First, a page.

I've had a varied business background ranging from executive positions in other people's companies to being an entrepreneur myself. The industries have varied from Energy to Technology, Payments to Publishing and several others. One common thread has been teaching new team members (more than 500) core skills required to be successful team members. I've taught people ranging from high school students to 50+ senior employees. My most important teaching strategy is to get to know the student and understand how they see the challenges they are facing. With that in mind, I look for ways to create a customized strategy that creates success by building on the skills of the student and tackling roadblocks in a steady and deliberate way.
Education & Certification
Undergraduate Degree: University of Calgary - Bachelors, Finance
Graduate Degree: University of British Columbia - Masters, Strategy and Communications
International travel (I've lived in 6 countries), entrepreneurship, cooking, tennis.
Q & A
What is your teaching philosophy?
The foundation of good teaching is understanding a student in two ways: 1. their specific goals around the subject (how will they use it), and 2. what related experiences have they had that can be used as analogies to help retention and understanding of difficult new concepts? Building a plan around those two dimensions increases the likelihood of a successful teaching effort.
What might you do in a typical first session with a student?
Learn about the student in the following ways: 1. why they are focused on their success in this subject area (how will the use it or why is it important)?, 2. their background and experiences that can be used to create relatable learning frameworks, and 3. their biggest roadblocks including time management, typical difficulty areas and favorite subjects.
How can you help a student become an independent learner?
By focusing on process and fundamentals as much as the material itself. Much of learning is about approaching the subject with a strong plan and process. Equally important is getting the fundamentals right. With those two things in hand, a student can make great progress on their own, with supporting help from the tutor.
How would you help a student stay motivated?
Motivation is about a sense of purpose and connection to future value. Understanding the student's goals and then building a connection between the subject and those goals is extraordinarily important to success.
If a student has difficulty learning a skill or concept, what would you do?
There are a few steps that can be taken: 1. Digging deeper to understand precisely what the roadblock is, 2. Finding ways to relate the challenging skill or concept to things they understand very well, 3. Taking a step by step approach to tackling the challenges and ensuring small successes along the way to build confidence.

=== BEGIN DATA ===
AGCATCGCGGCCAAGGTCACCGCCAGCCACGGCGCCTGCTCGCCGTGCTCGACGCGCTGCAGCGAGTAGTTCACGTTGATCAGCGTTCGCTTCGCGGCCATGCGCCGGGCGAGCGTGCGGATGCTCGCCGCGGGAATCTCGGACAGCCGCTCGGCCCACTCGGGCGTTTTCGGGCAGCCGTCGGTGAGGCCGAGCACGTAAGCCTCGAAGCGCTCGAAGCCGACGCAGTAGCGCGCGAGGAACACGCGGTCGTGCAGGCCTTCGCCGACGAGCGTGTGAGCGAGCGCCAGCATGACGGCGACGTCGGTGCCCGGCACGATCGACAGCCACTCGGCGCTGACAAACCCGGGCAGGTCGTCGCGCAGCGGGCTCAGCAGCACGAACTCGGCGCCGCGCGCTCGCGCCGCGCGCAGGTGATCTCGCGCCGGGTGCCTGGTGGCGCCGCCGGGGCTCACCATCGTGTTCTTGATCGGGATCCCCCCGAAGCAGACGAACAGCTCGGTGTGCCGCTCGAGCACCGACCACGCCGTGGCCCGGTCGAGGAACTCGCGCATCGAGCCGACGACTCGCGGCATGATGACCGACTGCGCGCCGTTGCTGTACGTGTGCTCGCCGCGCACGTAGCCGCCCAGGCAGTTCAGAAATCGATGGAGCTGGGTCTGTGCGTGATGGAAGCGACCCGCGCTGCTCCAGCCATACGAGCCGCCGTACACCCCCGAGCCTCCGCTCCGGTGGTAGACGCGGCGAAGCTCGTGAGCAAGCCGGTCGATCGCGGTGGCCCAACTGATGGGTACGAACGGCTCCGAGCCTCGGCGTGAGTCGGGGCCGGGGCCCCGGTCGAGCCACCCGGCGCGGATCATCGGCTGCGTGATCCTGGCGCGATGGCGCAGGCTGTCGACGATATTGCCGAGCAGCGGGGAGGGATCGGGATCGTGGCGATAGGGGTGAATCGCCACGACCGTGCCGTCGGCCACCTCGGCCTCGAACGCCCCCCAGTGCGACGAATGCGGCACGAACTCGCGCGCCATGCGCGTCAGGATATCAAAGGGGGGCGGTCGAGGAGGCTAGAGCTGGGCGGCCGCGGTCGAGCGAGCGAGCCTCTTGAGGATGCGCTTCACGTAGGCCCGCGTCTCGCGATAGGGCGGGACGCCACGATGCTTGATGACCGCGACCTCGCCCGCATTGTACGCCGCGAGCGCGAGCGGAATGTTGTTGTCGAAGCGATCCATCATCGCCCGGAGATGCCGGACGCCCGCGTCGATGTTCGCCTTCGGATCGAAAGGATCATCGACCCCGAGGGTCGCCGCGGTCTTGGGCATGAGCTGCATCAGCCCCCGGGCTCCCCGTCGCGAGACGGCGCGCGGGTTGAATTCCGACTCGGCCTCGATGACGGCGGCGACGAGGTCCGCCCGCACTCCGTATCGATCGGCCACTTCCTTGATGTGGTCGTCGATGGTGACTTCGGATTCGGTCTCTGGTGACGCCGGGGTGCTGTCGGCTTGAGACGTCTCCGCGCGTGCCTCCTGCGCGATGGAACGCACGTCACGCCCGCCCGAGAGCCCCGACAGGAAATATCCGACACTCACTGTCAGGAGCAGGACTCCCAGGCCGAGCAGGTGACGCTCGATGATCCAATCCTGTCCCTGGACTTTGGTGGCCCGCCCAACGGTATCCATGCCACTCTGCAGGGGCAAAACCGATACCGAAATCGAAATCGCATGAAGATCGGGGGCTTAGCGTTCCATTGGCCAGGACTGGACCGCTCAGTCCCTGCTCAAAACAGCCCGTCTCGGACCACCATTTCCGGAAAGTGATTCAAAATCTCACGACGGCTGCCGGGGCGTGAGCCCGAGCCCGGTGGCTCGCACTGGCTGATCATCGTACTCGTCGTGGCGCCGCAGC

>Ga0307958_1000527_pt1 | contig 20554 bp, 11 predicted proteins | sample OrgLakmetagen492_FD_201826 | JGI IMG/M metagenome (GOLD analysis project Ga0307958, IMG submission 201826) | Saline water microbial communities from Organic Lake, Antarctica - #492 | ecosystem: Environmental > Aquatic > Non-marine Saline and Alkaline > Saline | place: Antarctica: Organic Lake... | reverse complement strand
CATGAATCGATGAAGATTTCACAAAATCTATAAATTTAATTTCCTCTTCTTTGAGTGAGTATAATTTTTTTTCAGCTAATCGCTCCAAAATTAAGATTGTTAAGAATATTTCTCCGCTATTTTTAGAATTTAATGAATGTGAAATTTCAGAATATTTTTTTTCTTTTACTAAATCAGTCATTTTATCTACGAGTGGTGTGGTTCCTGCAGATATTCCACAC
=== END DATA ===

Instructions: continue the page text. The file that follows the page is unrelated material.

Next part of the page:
How do you help students who are struggling with reading comprehension?
Identifying the exact problem is very important: 1. Is it the terminology? Building vocabulary is a specific challenge that can be addressed. 2. Is it the sentence / paragraph structure? More complicated styles of writing can sometimes muddle the understanding of a passage of written material. Once the exact challenge is identified, I focus on conveying a process for comprehension of complex passages. Much of it has to do with noting important points and breaking down passages into more easily-handled smaller sections.
What strategies have you found to be most successful when you start to work with a student?
Getting to know the student's strengths and weaknesses .... and their interests and non-interests. Any teaching plan has to reflect the specific nature of the student -- that's how a 'success plan' is created -- by using the student's strengths and directly targeting their weaknesses, with realistic expectations on both sides.
How would you help a student get excited/engaged with a subject that they are struggling in?
By creating small victories first, to build confidence and create intensity that allows for bigger leaps to be made. Also by connecting the subject their long-term goals -- with practical examples of how it will prove valuable in the future.
What techniques would you use to be sure that a student understands the material?
By asking questions that require secondary thought about the material studied, rather than pure regurgitation. Asking the student to use the knowledge in a different way -- and to explain it in their own words.
How do you build a student's confidence in a subject?
Via steady progress and building a strong foundation of core skills. Once the core skills are in place, tackling advanced questions becomes more feasible, and confidence soon follows.
How do you evaluate a student's needs?
By understanding three things: 1. their long-term goals in life, 2. understanding their past experiences and challenges, and 3. testing their skills with practical questions and probing where they are finding things difficult and easy.